and, standing not on the order of his going, came sliding and tumbling down off the roof, striking the ground with too much emphasis and a great deal of feeling, where, joined by his comrades, who by this time had taken in the situation, he beat a hasty retreat, followed by the jeers of the Johnnies, and rejoined the column.
A veteran of the Seventh New Hampshire tells of one Charley Swain
, who was not only an excellent duty soldier,
but a champion forager.
While this regiment lay at St. Augustine, Fla.
, in 1863, Swain
started out on one of his quests for game, and, although it had grown rather scarce, at last found two small pigs penned up in the suburbs of the town.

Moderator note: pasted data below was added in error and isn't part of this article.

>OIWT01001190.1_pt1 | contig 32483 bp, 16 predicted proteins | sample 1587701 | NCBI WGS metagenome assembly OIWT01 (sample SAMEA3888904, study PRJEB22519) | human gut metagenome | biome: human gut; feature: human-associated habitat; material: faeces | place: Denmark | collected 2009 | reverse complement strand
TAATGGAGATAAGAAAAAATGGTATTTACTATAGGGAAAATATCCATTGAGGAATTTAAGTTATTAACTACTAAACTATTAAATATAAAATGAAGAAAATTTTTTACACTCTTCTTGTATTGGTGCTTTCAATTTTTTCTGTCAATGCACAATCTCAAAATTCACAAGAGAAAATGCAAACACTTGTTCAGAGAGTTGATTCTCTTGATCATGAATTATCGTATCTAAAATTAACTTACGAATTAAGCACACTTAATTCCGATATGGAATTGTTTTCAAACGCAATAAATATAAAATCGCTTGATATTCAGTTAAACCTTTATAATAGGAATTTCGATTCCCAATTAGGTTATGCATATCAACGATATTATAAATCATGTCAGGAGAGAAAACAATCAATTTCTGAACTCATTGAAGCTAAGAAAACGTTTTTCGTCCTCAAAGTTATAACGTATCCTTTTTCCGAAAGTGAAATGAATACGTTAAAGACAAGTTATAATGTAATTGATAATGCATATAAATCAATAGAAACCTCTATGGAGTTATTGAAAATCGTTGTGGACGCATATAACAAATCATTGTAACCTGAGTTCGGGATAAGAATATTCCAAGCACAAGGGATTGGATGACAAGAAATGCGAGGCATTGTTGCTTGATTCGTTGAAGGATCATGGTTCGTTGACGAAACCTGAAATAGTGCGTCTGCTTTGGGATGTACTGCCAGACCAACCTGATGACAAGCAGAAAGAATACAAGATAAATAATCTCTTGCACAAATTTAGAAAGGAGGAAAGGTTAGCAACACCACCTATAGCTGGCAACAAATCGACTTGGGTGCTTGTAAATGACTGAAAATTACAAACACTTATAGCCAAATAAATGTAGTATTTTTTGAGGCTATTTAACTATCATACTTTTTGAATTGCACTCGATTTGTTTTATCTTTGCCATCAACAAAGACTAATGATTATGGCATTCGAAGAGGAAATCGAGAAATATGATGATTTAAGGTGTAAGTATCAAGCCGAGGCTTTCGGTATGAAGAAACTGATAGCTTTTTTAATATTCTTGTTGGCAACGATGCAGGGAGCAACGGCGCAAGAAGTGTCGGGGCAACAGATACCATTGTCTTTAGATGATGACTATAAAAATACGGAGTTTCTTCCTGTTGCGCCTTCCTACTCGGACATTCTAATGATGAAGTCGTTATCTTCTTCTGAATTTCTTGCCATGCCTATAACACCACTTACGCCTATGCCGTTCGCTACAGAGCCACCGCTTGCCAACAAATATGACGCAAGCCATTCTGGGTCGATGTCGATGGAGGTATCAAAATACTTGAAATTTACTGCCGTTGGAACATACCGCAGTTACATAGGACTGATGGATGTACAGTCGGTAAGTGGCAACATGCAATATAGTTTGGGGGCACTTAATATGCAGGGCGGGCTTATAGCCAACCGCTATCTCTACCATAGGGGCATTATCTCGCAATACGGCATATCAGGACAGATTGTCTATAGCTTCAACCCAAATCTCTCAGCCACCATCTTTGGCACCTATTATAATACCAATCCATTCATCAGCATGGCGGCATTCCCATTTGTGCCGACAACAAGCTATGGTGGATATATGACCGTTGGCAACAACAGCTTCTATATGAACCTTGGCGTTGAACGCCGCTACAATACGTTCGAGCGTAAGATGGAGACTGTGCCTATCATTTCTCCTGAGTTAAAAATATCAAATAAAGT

His resolve was immediately made to take them into camp.
Securing a barrel, he laid it down, open at one end, in a corner of the pen, and without commotion soon had both grunters inside the barrel, and the barrel standing on end. By hard tugging he lifted it clear of the pen, and, taking it on his back, started rapidly for camp.
But his passengers were not long reconciled to such quick and close